Exposure to Chemicals in Plastic Products May Impact Male Fertility for Generations: Study

Prenatal exposure to chemicals commonly found in plastic products, known as phthalates, may negatively affect the fertility for multiple generations of men, according to the findings of a new study conducted on mice. 

Researchers with The Endocrine Society indicate that exposure to endocrine disrupting chemicals during pregnancy may reduce the son, grandson, and great-grandson’s fertility, even when the second and third generation mothers are not exposed. The findings were presented March 19, at ENDO 2018, the 100th annual meeting of the Endocrine Society, and are considered preliminary until published in a peer-reviewed journal.

The study evaluated the effect of di-(2-ethylhexyl) phthalate (DEHP) on pregnant mice and their offspring for two generations. DEHP is one of most widely used endocrine disrupting chemicals, and is found in many consumer products, including cosmetics, detergents, food packaging, plastic toys, pill coatings, medical devices, as well as PVC piping and tubing.

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Past research into endocrine disrupters has indicated widespread negative effects, including increased risk of allergies in offspring of exposed women and increased risk of obesity and diabetes later in life.

The findings of the new study indicated exposure to DEHP not only reduced the amount and quality of the sperm of the son whose mother was exposed, but also to future generations of offspring.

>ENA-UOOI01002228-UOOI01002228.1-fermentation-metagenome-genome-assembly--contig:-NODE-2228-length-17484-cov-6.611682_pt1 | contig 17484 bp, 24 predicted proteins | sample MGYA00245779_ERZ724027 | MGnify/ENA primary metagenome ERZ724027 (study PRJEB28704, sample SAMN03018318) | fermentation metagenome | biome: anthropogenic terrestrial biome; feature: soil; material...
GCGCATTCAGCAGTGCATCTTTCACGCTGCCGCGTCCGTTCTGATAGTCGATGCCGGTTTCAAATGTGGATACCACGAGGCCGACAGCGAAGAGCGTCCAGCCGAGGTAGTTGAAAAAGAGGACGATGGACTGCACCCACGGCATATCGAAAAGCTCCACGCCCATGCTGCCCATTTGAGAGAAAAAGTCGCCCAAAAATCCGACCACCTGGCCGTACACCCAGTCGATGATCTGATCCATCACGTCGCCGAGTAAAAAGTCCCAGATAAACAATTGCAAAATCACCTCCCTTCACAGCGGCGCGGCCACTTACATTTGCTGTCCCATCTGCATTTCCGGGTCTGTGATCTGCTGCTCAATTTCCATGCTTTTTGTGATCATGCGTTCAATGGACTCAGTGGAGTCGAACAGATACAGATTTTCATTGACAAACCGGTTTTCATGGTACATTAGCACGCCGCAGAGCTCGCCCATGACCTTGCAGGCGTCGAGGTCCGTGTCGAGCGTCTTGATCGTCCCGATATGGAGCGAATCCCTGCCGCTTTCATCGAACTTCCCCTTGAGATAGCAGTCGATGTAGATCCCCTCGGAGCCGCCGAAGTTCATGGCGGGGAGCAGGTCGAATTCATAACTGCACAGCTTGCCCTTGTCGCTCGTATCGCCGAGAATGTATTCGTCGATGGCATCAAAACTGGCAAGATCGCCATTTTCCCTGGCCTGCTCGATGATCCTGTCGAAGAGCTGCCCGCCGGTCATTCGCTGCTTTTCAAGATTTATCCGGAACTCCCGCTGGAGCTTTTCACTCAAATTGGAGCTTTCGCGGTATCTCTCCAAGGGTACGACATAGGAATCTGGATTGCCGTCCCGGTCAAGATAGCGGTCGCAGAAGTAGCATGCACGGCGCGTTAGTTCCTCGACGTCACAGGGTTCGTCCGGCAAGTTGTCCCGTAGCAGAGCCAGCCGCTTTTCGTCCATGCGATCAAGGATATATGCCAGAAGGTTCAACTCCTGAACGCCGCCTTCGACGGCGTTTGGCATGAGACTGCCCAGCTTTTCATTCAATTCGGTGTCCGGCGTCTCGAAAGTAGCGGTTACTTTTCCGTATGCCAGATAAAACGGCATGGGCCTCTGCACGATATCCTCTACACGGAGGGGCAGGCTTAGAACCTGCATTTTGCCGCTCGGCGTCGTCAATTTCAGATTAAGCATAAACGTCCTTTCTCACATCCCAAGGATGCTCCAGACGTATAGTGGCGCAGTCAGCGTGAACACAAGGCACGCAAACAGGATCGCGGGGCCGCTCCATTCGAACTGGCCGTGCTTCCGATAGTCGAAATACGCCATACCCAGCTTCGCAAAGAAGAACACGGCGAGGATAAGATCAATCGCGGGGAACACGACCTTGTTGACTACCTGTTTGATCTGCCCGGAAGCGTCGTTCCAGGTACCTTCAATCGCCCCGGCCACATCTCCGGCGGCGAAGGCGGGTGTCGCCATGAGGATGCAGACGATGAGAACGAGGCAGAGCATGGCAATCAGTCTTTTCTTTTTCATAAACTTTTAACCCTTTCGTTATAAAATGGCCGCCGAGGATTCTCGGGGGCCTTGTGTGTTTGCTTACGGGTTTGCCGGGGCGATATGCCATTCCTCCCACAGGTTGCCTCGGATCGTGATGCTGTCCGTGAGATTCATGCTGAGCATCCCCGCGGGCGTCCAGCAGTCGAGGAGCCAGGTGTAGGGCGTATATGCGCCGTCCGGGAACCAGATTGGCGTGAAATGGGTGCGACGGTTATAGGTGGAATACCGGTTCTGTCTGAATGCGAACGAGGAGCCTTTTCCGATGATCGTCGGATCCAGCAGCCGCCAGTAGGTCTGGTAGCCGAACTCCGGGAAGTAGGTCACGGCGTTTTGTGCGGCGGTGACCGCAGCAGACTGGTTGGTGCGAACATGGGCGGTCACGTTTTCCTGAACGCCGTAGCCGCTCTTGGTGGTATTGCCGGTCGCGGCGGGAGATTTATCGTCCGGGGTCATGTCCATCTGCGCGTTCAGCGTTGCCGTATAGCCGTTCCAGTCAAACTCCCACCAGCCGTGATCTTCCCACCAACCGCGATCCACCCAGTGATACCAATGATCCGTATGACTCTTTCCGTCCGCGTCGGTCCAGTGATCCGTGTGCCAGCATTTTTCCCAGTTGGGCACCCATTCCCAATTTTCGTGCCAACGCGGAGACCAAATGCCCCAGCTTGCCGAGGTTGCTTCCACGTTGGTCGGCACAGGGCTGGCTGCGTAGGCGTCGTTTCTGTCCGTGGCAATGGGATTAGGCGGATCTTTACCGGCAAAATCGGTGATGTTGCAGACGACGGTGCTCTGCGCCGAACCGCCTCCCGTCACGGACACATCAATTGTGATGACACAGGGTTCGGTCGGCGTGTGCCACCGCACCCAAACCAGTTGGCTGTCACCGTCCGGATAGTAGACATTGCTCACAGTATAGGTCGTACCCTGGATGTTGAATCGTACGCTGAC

Researchers gave DEHP to some pregnant mice and corn oil as a control in others, in four doses; from 11 days after they conceived until birth.

Adult males born to the female mice exposed during pregnancy were bred with unexposed females to produce a second generation. Then, young adult males from the second generation were bred with unexposed females to produce a third generation.

Levels of sex hormones, sperm concentrations, and sperm motility were measured at 15 months in each generation.

Sons in the second generation born from mother’s who were given the highest levels of DEHP had abnormal reproductive results. They had lower testosterone concentrations, lower sperm counts and decreased sperm motility.

According to a similar study published in 2014, exposure to phthalates led to lower levels of testosterone in men, women, and children.

Sons in the third generation born from mothers in the highest DEHP exposure group also exhibited reproductive abnormalities. However, those from that same generation  who were given the lowest doses of DEHP experienced the greatest amount of reproductive abnormalities.

Overall, mice prenatally exposed to DEHP had less testosterone in their blood and lower sperm counts. They also became infertile at much earlier ages than when fertility first typically begins to decreased.

Sperm counts among human men have dropped significantly over the last few decades. Many researchers blame this and other widespread hormonal effects on the increase in phthalate exposure, leading some researchers to call for a reduction in the exposure to these and other endocrine disrupting chemicals.


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